On December 2nd, The U.S. Citizenship and Immigration Services (USCIS) issued policy guidance on Schedule A designations.
What Are Schedule A Occupations?
USCIS Policy On Schedule A Designations: Schedule A designated occupations are pre-determined by the U.S. Department of Labor (DOL) as occupations that have a labor shortage. Essentially, DOL certifies they do not have sufficient U.S. workers who are able, willing, qualified, and available to fill these positions. These occupations are pre-certified by the DOL so that employers seeking to classify foreign workers in these occupations need not file both the labor certification application and petition with USCIS. These are known as Schedule A occupations.
What Occupations Qualify as Schedule A?
Currently, the DOL has designated two groups of occupations under Schedule A: (1) Registered Nurses and Physical Therapists (Group I) and (2) Aliens of Exceptional Ability in the Arts or Sciences (Group II). Officers adjudicating Schedule A cases apply DOL regulations when determining whether Schedule A designation is appropriate, and DHS regulations when adjudicating all other aspects of the petition.
Which Occupations Require a Labor Certification?
For many employment-based 2nd and 3rd preference (EB-2 and EB-3) petitions, the employer must obtain a permanent labor certification from the DOL before filing an immigrant visa petition with USCIS. By filing a labor certification, the employer attests that there are no U.S. workers who are able, willing, qualified, and available for the occupation. Under Schedule A, this is not required.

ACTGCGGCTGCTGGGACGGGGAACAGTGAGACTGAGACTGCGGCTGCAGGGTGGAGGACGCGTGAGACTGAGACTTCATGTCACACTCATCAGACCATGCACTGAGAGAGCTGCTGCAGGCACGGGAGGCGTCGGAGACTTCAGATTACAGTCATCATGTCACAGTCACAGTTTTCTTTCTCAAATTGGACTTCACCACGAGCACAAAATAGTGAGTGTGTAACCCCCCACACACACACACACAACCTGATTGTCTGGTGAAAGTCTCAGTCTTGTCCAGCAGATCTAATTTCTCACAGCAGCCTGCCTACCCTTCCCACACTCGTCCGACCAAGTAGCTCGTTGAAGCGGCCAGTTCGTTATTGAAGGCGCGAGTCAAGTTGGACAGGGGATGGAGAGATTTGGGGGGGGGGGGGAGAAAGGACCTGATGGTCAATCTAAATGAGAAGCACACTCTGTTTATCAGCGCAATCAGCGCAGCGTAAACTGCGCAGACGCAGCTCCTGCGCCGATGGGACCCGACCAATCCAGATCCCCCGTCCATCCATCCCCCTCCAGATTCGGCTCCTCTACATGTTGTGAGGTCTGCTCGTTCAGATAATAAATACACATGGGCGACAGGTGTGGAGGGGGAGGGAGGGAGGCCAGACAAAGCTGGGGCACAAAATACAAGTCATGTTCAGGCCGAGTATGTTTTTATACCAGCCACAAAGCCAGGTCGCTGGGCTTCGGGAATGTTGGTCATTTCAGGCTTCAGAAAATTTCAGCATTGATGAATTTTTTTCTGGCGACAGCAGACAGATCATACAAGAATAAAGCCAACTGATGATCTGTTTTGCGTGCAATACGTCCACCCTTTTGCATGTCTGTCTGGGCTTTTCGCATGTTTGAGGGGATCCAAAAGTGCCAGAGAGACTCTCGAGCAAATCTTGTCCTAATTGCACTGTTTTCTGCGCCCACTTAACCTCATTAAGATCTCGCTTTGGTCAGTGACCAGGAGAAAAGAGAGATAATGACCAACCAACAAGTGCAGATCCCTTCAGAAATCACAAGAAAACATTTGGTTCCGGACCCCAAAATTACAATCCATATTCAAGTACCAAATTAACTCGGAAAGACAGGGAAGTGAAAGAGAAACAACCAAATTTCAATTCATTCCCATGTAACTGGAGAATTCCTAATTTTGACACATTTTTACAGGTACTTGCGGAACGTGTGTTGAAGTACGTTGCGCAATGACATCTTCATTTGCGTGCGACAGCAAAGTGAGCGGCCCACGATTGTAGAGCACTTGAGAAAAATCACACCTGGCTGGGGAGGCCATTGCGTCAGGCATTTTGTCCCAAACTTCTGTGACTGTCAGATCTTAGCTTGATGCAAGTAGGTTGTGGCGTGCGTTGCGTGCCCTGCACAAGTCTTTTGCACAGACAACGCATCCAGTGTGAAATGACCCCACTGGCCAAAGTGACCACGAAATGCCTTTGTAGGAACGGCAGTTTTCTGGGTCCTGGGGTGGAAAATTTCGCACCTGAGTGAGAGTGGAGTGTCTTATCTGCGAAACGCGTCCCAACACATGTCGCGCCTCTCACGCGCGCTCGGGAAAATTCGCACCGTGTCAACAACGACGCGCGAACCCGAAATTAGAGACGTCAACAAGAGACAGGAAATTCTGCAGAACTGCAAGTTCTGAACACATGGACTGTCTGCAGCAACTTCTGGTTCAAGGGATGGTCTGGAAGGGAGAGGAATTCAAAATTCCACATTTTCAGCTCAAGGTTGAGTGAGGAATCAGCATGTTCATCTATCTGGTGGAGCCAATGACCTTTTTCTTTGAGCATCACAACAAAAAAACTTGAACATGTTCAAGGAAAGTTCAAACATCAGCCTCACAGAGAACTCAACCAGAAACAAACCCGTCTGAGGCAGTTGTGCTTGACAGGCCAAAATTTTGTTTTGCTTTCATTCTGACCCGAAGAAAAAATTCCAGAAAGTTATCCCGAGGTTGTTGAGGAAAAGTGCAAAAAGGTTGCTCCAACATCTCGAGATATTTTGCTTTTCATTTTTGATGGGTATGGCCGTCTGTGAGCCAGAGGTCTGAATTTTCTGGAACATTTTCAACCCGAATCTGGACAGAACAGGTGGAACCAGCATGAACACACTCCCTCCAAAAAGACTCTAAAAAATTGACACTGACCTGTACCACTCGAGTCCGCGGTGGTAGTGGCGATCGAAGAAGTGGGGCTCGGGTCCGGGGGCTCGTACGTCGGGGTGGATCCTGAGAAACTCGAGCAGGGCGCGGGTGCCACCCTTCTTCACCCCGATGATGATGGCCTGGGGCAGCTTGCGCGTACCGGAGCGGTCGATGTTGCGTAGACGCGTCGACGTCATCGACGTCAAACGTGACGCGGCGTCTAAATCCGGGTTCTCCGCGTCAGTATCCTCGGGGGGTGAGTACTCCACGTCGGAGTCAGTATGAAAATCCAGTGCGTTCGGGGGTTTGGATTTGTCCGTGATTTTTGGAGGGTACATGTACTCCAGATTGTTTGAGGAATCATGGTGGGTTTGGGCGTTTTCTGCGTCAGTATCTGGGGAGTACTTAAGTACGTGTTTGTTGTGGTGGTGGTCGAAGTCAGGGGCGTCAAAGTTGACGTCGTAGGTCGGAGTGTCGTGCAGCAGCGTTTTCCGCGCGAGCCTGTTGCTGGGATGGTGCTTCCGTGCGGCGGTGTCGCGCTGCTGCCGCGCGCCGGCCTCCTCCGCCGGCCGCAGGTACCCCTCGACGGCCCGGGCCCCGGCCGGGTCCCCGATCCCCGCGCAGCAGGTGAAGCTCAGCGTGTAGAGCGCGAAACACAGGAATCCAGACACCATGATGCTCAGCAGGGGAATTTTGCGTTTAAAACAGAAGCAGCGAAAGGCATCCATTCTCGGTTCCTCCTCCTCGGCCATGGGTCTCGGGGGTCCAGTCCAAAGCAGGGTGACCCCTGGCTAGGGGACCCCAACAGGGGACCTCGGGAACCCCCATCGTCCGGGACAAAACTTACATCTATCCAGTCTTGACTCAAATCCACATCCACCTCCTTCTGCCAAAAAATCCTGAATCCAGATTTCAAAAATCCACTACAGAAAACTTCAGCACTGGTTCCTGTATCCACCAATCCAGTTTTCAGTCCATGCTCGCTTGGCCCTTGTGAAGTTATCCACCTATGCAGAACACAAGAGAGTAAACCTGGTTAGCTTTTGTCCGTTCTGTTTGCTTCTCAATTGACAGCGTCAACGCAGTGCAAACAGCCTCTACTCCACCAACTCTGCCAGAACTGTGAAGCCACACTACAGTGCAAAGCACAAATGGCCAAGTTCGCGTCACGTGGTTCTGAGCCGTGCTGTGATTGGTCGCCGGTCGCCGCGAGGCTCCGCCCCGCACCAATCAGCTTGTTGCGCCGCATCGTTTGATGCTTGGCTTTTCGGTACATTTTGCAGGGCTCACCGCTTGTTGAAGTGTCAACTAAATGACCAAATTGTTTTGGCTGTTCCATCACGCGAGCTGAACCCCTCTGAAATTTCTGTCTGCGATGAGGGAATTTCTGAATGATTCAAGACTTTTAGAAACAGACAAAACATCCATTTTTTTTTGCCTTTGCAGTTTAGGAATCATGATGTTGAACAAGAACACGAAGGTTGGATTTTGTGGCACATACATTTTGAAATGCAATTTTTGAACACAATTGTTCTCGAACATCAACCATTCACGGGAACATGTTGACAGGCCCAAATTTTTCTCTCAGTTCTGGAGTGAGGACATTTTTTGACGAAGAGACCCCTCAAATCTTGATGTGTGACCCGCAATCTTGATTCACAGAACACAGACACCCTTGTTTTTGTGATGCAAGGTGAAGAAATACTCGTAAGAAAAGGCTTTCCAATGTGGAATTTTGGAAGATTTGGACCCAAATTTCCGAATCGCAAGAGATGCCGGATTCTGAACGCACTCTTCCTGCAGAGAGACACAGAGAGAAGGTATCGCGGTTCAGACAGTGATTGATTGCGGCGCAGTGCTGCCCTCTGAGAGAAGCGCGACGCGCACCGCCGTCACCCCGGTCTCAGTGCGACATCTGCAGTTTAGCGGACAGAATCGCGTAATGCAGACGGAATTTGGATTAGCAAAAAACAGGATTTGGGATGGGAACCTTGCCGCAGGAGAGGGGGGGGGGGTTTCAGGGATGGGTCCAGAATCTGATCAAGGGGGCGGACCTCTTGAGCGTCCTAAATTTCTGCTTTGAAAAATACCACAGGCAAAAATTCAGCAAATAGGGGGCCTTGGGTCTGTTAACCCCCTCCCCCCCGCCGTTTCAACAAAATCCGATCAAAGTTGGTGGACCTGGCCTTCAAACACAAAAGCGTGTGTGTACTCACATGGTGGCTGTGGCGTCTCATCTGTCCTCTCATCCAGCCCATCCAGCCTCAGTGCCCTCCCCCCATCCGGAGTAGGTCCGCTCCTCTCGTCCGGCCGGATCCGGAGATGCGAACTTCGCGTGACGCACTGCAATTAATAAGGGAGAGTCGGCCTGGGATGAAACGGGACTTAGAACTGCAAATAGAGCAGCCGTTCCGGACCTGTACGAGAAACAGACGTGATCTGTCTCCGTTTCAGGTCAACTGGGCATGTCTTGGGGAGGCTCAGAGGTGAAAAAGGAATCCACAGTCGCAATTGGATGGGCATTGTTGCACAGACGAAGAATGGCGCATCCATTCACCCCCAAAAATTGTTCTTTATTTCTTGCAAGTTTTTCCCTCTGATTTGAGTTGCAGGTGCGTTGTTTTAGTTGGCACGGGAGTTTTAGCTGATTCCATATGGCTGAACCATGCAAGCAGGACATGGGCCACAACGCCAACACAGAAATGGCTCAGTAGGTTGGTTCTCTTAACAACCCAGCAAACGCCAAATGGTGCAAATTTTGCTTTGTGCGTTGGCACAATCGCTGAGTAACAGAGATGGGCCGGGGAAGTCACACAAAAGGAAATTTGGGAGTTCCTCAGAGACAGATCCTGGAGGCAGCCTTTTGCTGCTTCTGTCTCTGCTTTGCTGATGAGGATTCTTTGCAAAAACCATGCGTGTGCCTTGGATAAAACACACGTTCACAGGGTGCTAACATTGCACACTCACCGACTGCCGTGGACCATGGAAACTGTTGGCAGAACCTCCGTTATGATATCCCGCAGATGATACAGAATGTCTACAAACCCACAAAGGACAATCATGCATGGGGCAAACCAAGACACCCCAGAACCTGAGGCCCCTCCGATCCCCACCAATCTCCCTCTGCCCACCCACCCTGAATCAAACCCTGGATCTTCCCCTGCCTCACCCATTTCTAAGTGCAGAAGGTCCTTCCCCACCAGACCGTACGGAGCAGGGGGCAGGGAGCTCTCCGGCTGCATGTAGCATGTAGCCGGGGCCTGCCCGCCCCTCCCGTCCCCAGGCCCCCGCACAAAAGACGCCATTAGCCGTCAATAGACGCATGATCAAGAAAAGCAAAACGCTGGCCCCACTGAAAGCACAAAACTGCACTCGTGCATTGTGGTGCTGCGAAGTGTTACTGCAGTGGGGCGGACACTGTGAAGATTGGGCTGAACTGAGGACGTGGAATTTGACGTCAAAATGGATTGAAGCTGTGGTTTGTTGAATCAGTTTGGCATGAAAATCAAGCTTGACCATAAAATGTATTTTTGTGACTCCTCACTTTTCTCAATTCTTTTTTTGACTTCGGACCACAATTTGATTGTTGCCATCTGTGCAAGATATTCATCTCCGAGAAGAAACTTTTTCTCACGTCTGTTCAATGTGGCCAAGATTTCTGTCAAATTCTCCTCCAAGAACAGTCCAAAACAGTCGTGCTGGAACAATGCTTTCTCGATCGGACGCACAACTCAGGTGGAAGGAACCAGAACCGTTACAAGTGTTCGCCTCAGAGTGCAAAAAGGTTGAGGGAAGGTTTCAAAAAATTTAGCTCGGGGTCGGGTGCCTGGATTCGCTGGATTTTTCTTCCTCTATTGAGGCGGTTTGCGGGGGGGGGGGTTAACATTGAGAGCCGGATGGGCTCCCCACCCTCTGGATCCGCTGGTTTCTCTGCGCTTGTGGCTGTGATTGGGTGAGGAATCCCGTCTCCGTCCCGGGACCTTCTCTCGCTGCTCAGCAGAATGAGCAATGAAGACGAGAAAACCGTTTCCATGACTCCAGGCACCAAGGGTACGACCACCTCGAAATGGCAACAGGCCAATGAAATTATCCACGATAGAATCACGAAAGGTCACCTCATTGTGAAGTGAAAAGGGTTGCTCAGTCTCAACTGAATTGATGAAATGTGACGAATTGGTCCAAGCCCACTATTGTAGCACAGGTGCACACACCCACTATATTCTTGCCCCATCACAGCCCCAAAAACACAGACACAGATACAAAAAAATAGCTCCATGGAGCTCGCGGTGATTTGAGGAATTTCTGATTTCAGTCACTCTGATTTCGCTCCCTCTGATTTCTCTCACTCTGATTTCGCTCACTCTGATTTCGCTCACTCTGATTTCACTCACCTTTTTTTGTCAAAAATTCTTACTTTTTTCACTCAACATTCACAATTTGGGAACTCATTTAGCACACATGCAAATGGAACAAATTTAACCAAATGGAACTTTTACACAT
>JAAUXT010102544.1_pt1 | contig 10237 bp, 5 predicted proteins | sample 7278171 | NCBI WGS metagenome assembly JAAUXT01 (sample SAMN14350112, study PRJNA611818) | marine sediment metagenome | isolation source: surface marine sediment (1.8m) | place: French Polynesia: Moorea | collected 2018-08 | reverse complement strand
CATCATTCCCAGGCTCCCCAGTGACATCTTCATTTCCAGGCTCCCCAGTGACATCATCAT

On the other hand, EB-2 and EB-3 Schedule A petitioners file the Form I-140, Immigrant Petition for Alien Workers, and uncertified labor certification directly to USCIS. Current Schedule A occupations are registered nurses, physical therapists, and aliens of exceptional ability.
In order to obtain an employment-based visa classification on a Schedule A occupation, the petitioning employer must meet the following requirements:
- Provide an offer of full-time permanent employment to the beneficiary
- The Employment must be in one of the Schedule A occupations
- The employer must offer the beneficiary the prevailing wage (as determine by the DOL)
- The employer must provide notice of the position to its employees or bargaining representative, with a description of the job and the rate of pay for 10 consecutive business days
- The beneficiary must meet the USCIS eligibility requirements for either the Group I or Group II occupation
All employers must apply for a permanent labor certification with USCIS. DOL does not certify any occupations which are Schedule A. If USCIS denies the labor certification for a Schedule A, Group II occupation, the employer may then choose to file a basic PERM labor certification with the DOL.
If you have any questions regarding the new policy, or if you would like to determine whether you qualify for a Schedule A occupation, please contact us for additional information.